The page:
PPad SPad XPad

w s w s w s

1 1

fS fS

1

fR fS

fR fR

Fig. 1. Generalized paddings as used by signcryption

Schemes from Trapdoor Permutations recipient as shown in Figure 1. Table 1 also shows

how the corresponding approaches could be used

for plain signature and encryption as well.

The generic schemes above validate the fact that

The convenience of each padding scheme de-

signcryption can be built from ordinary signature

pends on the application for which it is used. As

and encryption, but will be inef¬cient unless the

was shown in [9], P-Pad signcryption provides par-

latter are ef¬ciently implemented. In practice, ef-

allel application of “signing” fS’1 and “encrypting”

¬cient signature and encryption schemes, such as

fR, which can result in ef¬ciency improvements on

OAEP [5], OAEPP+ [13], PSS-R [6], are built from

parallel machines. However, the minimum cipher-

trapdoor permutations, such as RSA, and are ana-

text length is twice as large as compared to S-Pad,

lyzed in the random oracle model. Even with these

yet the exact security offered by S-Pad is not as

ef¬cient implementations, however, the generic

tight as that of P-Pad. Finally, X-Pad regains the

schemes will have several drawbacks. For exam-

optimal exact security of P-Pad, while maintain-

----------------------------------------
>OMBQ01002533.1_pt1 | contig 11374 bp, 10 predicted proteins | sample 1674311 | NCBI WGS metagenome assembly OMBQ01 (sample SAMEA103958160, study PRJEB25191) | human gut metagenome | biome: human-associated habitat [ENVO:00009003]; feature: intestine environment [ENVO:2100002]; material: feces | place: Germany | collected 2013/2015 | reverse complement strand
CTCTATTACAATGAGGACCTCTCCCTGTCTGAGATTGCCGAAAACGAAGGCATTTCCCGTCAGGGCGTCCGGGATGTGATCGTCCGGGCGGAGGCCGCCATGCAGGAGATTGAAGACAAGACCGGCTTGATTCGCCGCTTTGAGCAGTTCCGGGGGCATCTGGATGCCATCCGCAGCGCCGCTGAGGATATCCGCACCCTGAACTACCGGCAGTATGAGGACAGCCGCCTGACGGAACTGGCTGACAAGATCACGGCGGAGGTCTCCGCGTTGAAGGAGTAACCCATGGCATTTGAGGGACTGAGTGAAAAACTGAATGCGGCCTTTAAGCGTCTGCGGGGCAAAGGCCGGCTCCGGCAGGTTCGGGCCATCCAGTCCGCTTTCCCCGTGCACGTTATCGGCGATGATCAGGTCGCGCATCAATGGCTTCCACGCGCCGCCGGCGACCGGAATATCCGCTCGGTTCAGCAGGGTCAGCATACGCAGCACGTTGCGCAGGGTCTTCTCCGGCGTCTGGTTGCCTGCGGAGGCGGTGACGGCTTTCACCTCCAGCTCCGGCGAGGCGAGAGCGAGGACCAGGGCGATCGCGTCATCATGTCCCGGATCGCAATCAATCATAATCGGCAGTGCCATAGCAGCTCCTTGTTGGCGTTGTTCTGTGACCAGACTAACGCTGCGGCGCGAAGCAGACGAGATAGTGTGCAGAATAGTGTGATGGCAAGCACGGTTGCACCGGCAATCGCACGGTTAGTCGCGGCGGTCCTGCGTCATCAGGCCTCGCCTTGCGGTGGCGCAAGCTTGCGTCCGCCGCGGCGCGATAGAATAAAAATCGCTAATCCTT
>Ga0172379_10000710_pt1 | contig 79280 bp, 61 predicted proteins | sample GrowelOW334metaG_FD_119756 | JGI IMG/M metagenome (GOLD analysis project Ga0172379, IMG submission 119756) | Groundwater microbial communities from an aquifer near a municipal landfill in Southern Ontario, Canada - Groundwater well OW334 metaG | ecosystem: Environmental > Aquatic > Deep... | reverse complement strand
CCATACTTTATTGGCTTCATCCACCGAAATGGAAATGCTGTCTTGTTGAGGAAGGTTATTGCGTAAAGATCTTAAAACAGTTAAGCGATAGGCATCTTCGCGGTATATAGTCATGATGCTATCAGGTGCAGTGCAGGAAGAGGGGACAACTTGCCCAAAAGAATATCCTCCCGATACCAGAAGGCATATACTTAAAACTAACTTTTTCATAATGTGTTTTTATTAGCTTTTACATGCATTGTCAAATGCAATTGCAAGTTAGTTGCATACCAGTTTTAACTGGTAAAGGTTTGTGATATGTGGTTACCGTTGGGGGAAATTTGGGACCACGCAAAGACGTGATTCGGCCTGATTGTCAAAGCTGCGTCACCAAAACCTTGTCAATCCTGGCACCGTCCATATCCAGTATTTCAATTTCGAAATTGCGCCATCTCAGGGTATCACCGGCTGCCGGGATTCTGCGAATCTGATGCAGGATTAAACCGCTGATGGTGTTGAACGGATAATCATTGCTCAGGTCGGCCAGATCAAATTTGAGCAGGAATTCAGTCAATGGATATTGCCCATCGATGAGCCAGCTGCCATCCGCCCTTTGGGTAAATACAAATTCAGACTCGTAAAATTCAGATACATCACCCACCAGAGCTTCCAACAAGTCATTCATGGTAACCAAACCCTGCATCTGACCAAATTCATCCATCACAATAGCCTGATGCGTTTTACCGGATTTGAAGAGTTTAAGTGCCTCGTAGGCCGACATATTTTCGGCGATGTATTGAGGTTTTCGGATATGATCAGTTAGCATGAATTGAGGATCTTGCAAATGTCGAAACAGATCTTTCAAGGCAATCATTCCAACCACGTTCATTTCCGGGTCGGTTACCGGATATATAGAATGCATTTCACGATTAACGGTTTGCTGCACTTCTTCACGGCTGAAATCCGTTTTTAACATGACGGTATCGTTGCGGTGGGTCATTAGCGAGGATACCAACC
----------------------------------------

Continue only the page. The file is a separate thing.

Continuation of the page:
ple, users have to store two independent keys, the

ing ciphertext length nearly equal to the length

message bandwidth is suboptimal and the “ex-

of the trapdoor permutation (by achieving quite

act security” of the scheme is not as good as one

short s).

might expect. Thus, given that practical schemes

It remains to describe secure padding schemes

are anyway built from trapdoor permutations, it is

π for P-Pad, S-Pad and X-Pad. All construc-

natural to have highly optimized direct signcryp-

tions offered by [9] are quite similar. One starts

tion constructions from trapdoor permutations (in

with any extractable commitment (c, d), where c

the random oracle model).

is the commitment and d is the decommitment.

This is the approach of [9]. In their model, each

Such schemes are very easy to construct in the

user U independently picks a trapdoor permuta-

’1

random oracle model. For example, if |m| = n, for

tion fU (together with its trapdoor, denoted fU )

any 0 ¤ a ¤ n, the following scheme is an ex-

and publishes fU as its public key (see also trap-

tractable commitment: split m = m1 |m2 , where

door one-way function and substitutions and per-

|m1 | = a, |m2 | = n ’ a, and set

mutations). (Notice, only a single key is chosen,

unlike what is needed for the generic schemes.)

c = G(r ) • m1 |H(m2 |r )

Then, [9] considers the following three paradigms

d = m2 |r

termed P-Pad, S-Pad and P-Pad. Each paradigm

where G and H are random oracles (with appro-

proceeds by constructing a padding scheme pro-

duces π(m) = w|s, and then composing it with the priate input/output lengths) and r is a random

salt.

corresponding permutations of the sender and the

Table 1. Signcryption Schemes Based on Trapdoor Permutations.

Padding Type Encryption Signature Signcryption

w| fS’1 (s) fR(w)| fS’1 (s)

P-Pad (Parallel Padding) fR(w)|s

fS’1 (w|s) fR( fS’1 (w|s))

S-Pad (Sequential Padding) fR(w|s)

fS’1 (w)|s fR( fS’1 (w))|s

X-Pad (eXtended sequential Padding) fR(w)|s

582 Signcryption

To get a secure padding scheme for the P-Pad R know the key KSR. In fact, the scheme is per-

paradigm, one should then apply the Feistel fectly repudiable, since all the signcryptexts from